Category Archives: Opinion

The Toei Animation Discrimination Case and Why It’s Important

Welcome, weebs, to Animated Observations

Once again, it seems, my pension for tuning out the news as much as possible has caught up with me. As per the usual, I’ve missed an incredibly important story and am now going to be super late to the party in terms of actually talking about it. Well, as they say, better late than never. For those uninitiated with the story, lets just jump right in.

So, to set the scene a little bit, for those who are unaware, Toei Animation is a Japanese animation studio who has a long history of animating well known TV series, including Sailor Moon, One Piece and Naruto. They also have a history of animating relatively progressive kids series, which is relevant to the story. As a result, the studio has a lot of power in the industry.

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It was initially reported by Yahoo News, and then later reported by Comic Book and Anime News Network that a Union representative at Toei Animation was discriminated against because of being X-gender (Note: X-gender generally refers to the idea of being non-binary, and is a term commonly used in Japan). As the outlets reported, Toei tried to refuse labor negotiations with the x-gendered representative as they were representing another employee in a case of an unfair firing.

There are a admittedly a lot of details, so I would highly recommend reading articles linked above to get a full picture of the situation. With that being said, everything about this just not okay.

Firstly, it should not have to be explained why discriminating based on gender identity is wrong, but since I am sure that at least on idiot will come across this post, I will anyway. Hating people because of characteristics that are outside of their control is irrational. It is just a reality that how people view themselves in regards to their gender identity is in no small part a product of biological phenomena. However, even if it was a entirely their choice, it would not make hating them anymore ok.

However, this becomes even worse when that hate is coming from one’s place of work. Not having the same name as the one that appears on a birth certificate does not make someone a liar, and that fact that this was the company’s actual reason for refusing negotiations with this individual is a testament to the level of ignorance that still exists within Japan about x-gender people.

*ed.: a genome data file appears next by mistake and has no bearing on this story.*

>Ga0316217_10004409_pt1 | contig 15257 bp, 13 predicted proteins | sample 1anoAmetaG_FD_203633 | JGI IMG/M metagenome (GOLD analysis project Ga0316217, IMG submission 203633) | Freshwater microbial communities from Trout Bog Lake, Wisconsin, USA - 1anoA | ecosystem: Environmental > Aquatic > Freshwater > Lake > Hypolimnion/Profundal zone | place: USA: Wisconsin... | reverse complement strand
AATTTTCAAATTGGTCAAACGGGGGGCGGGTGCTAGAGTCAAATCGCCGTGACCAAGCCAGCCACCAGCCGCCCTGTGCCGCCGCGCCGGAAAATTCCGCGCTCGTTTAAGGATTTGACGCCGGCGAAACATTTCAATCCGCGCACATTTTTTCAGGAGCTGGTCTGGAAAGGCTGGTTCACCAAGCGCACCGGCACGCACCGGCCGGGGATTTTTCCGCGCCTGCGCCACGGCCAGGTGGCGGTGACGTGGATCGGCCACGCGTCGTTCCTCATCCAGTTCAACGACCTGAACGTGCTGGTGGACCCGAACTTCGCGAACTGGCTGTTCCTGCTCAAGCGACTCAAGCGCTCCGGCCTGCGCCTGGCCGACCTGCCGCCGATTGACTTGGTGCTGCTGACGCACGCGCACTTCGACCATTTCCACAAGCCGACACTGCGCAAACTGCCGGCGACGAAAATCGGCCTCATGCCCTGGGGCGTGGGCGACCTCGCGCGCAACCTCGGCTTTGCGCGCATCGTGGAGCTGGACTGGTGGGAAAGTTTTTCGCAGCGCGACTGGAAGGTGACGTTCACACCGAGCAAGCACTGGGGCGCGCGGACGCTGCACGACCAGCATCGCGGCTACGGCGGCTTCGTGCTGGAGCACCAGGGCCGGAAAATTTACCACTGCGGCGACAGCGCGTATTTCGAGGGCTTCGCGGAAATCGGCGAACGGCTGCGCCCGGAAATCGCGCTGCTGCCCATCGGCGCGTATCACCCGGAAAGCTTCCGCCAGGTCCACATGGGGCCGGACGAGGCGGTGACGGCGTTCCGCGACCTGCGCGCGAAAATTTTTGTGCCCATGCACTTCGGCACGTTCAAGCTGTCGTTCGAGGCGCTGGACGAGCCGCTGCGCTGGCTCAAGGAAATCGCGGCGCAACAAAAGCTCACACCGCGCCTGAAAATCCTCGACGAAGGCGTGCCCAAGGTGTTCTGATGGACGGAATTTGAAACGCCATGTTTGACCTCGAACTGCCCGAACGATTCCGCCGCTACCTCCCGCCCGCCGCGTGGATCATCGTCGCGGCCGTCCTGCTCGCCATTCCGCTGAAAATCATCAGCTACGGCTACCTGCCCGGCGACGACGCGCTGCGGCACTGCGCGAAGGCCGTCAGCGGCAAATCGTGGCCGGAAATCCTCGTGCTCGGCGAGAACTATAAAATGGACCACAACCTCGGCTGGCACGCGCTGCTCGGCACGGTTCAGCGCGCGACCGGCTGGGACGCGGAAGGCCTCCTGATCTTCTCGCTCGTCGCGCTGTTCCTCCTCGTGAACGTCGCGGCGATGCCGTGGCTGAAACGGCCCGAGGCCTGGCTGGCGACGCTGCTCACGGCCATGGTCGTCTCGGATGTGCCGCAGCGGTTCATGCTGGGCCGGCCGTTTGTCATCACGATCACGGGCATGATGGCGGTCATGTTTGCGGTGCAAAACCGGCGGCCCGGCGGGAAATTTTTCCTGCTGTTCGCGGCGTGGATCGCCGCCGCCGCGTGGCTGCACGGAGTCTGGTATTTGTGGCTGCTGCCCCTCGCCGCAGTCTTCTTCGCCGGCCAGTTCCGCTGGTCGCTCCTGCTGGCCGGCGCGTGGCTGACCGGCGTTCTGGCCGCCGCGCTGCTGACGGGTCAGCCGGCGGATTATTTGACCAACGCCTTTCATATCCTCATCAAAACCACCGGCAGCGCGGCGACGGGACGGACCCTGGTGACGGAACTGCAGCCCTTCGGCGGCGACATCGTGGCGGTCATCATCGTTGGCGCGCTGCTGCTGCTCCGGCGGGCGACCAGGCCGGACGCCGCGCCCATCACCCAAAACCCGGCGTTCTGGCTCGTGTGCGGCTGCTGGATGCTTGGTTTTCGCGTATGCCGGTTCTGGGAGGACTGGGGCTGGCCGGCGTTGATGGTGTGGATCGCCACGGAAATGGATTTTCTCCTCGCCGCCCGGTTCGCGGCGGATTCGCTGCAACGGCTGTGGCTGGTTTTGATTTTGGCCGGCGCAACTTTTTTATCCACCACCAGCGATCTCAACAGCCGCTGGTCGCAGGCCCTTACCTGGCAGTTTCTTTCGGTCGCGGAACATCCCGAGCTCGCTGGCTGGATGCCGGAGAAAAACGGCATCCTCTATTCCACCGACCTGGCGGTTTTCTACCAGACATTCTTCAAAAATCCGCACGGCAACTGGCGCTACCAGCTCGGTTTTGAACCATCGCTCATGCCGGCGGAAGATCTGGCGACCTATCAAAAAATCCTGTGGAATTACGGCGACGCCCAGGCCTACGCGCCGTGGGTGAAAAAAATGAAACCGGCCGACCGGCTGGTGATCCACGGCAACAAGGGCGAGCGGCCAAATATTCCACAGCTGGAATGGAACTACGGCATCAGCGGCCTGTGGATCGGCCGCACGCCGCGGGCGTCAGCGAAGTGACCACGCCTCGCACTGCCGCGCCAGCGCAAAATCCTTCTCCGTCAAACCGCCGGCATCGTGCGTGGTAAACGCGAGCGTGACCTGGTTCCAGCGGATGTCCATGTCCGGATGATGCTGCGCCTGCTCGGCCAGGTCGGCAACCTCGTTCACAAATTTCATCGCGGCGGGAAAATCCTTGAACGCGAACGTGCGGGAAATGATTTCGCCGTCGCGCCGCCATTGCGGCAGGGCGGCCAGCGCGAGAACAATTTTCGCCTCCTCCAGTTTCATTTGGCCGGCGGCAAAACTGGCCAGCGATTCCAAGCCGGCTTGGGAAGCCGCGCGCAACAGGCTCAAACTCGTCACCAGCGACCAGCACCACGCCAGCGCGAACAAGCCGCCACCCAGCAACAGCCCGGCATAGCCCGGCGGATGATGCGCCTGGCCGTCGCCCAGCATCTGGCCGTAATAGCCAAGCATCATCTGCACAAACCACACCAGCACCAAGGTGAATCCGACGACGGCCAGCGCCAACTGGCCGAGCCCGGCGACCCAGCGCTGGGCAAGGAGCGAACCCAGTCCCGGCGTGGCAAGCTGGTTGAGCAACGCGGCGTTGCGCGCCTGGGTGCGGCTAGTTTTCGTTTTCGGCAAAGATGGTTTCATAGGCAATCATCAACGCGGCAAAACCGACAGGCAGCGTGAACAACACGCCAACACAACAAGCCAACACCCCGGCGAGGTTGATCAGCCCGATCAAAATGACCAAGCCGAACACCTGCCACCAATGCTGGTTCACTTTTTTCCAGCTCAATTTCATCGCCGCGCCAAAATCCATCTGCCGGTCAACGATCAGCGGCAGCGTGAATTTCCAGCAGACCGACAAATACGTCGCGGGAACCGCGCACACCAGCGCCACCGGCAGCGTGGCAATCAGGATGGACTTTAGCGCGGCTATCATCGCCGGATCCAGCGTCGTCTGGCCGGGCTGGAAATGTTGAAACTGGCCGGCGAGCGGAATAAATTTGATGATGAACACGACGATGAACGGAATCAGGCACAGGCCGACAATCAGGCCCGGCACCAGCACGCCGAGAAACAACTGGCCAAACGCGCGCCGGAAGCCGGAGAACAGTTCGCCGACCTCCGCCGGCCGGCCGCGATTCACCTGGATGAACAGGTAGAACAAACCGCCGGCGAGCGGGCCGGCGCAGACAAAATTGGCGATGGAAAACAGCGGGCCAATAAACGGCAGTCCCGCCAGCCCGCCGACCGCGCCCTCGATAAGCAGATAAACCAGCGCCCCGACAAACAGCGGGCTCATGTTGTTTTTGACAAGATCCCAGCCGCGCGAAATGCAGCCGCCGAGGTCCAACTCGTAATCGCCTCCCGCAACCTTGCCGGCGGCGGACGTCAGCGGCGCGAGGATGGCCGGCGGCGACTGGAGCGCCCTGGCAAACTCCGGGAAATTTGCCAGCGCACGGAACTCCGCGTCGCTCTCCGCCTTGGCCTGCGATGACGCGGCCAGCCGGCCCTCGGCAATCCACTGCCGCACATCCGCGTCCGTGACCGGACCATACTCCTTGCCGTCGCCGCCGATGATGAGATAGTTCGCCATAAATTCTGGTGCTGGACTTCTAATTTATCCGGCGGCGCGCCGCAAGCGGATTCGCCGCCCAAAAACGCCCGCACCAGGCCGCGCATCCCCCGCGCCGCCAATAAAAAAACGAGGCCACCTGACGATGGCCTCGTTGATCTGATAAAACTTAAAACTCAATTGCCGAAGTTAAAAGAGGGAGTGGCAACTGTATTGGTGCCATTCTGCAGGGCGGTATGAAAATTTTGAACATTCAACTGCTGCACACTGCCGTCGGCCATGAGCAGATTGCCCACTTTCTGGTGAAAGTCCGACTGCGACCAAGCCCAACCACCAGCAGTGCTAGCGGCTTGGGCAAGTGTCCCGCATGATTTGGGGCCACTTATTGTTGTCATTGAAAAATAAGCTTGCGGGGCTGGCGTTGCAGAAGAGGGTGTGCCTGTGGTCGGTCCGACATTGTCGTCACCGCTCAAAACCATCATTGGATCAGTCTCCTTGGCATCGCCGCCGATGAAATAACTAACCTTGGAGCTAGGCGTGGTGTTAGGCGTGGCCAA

For as bad as the ignorance about non-binary people is, this story also speaks to another issue that is prevalent in Japan, but also in many countries across the world: overworking employees. The reason this person needed to be represented in the first place was because of Toei’s “culture of overwork,” which is extremely common at Japanese animation studios, to the point where many people quit the industry within their first few years of working.

There is also currently a petition going around to address the situation to get Toei to stop behavior like this in the future. It is not often that petitions like these ever actually make much significant change, but bringing attention to this issue and creating enough bad press might get the company to shift their views in the future. Whatever happens, it is best to not forget incidents like these when thinking about how one should view the actions of individual companies.

Japan has never really been particularly good on either of these issues, even relative to other developed countries. However, seeing social change involves creating awareness of incidents like these and calling out why they are bad. It is wrong to overwork employees and pay them way less than what they are worth, and it is wrong refuse to work with someone based on their gender identify, plain and simple.


What is your take on this story? Let me know in the comments below.

If you are interested in reading more from me, check under blog to read my most recent stuff, or look below for some related posts. Also, if you would like to support Animated Observations, consider donating on Ko-fi or through paypal, or pledging on Patreon. You can even support by just liking and sharing this post.

Buy Me a Coffee at ko-fi.com

Check out my writing blog, Solidly Liquid!

If you can’t, or just don’t feel like it, no worries. Thank you all for reading, and goodbye, for now, friends!

A New Teaser for Mamoru Hosoda’s “Belle” Dropped. Here’s My Reaction

Welcome, weebs, to Animated Observations

By the time this post comes out it will probably already have been about a week or so since the last teaser for Mamoru Hosoda’s newest feature film “Belle” has come out. However, being the fan of his that I am, I still wanted to react to it and give my initial, albeit ill-informed take on what has been released so far.

The reason I say ill-informed is cause, well, as far as I can tell, there is still relatively little information about the movie as a whole, outside of a general plot layout. The addition of a few more frames in a thirty second teaser does not really add much more to the equation. However, I will say that from the amount that we got, I am incredibly excited.

In terms of modern directors, I feel like Makoto Shinkai gets a lot of credit, deservedly so, for the visuals of his movies. Yet, it feels like Hosoda never really gets that same credit even though his works are all also visually stunning. “Summer Wars,” for example, not only had an incredibly diverse color palette, but had tons of Sakuga in the final act of the movie. The same can also be said for “Boy and the Beast” which had a number of great fight scenes even down to the final minutes of the movie.